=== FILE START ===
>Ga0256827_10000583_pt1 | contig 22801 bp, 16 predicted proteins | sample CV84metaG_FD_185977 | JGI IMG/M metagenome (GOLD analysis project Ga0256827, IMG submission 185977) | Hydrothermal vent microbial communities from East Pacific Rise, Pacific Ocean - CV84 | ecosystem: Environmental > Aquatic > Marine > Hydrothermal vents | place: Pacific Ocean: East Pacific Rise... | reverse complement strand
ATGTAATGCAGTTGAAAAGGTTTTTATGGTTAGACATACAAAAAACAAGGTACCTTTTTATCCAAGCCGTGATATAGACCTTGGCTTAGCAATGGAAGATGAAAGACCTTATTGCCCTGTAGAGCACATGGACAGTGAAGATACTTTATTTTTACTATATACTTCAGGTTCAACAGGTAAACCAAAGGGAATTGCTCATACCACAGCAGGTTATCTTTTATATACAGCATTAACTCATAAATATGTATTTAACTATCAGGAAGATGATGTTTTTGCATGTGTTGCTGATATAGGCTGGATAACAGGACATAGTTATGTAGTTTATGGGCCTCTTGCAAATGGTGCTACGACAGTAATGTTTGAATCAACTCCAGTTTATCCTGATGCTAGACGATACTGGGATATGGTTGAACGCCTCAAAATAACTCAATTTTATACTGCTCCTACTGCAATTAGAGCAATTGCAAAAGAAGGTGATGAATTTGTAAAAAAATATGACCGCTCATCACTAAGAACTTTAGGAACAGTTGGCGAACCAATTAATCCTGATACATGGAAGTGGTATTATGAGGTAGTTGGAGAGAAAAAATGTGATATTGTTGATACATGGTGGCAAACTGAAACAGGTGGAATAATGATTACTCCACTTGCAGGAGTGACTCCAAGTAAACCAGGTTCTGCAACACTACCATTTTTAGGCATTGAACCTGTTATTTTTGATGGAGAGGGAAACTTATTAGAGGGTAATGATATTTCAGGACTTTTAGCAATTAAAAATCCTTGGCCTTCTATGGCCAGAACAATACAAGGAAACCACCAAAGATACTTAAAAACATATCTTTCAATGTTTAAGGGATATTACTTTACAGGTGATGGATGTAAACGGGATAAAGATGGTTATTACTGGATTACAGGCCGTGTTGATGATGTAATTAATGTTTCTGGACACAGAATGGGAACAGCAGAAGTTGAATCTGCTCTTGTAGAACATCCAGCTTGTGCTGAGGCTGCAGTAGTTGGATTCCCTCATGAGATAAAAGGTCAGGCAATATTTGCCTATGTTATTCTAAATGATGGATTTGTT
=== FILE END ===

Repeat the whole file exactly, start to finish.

>Ga0256827_10000583_pt1 | contig 22801 bp, 16 predicted proteins | sample CV84metaG_FD_185977 | JGI IMG/M metagenome (GOLD analysis project Ga0256827, IMG submission 185977) | Hydrothermal vent microbial communities from East Pacific Rise, Pacific Ocean - CV84 | ecosystem: Environmental > Aquatic > Marine > Hydrothermal vents | place: Pacific Ocean: East Pacific Rise... | reverse complement strand
ATGTAATGCAGTTGAAAAGGTTTTTATGGTTAGACATACAAAAAACAAGGTACCTTTTTATCCAAGCCGTGATATAGACCTTGGCTTAGCAATGGAAGATGAAAGACCTTATTGCCCTGTAGAGCACATGGACAGTGAAGATACTTTATTTTTACTATATACTTCAGGTTCAACAGGTAAACCAAAGGGAATTGCTCATACCACAGCAGGTTATCTTTTATATACAGCATTAACTCATAAATATGTATTTAACTATCAGGAAGATGATGTTTTTGCATGTGTTGCTGATATAGGCTGGATAACAGGACATAGTTATGTAGTTTATGGGCCTCTTGCAAATGGTGCTACGACAGTAATGTTTGAATCAACTCCAGTTTATCCTGATGCTAGACGATACTGGGATATGGTTGAACGCCTCAAAATAACTCAATTTTATACTGCTCCTACTGCAATTAGAGCAATTGCAAAAGAAGGTGATGAATTTGTAAAAAAATATGACCGCTCATCACTAAGAACTTTAGGAACAGTTGGCGAACCAATTAATCCTGATACATGGAAGTGGTATTATGAGGTAGTTGGAGAGAAAAAATGTGATATTGTTGATACATGGTGGCAAACTGAAACAGGTGGAATAATGATTACTCCACTTGCAGGAGTGACTCCAAGTAAACCAGGTTCTGCAACACTACCATTTTTAGGCATTGAACCTGTTATTTTTGATGGAGAGGGAAACTTATTAGAGGGTAATGATATTTCAGGACTTTTAGCAATTAAAAATCCTTGGCCTTCTATGGCCAGAACAATACAAGGAAACCACCAAAGATACTTAAAAACATATCTTTCAATGTTTAAGGGATATTACTTTACAGGTGATGGATGTAAACGGGATAAAGATGGTTATTACTGGATTACAGGCCGTGTTGATGATGTAATTAATGTTTCTGGACACAGAATGGGAACAGCAGAAGTTGAATCTGCTCTTGTAGAACATCCAGCTTGTGCTGAGGCTGCAGTAGTTGGATTCCCTCATGAGATAAAAGGTCAGGCAATATTTGCCTATGTTATTCTAAATGATGGATTTGTT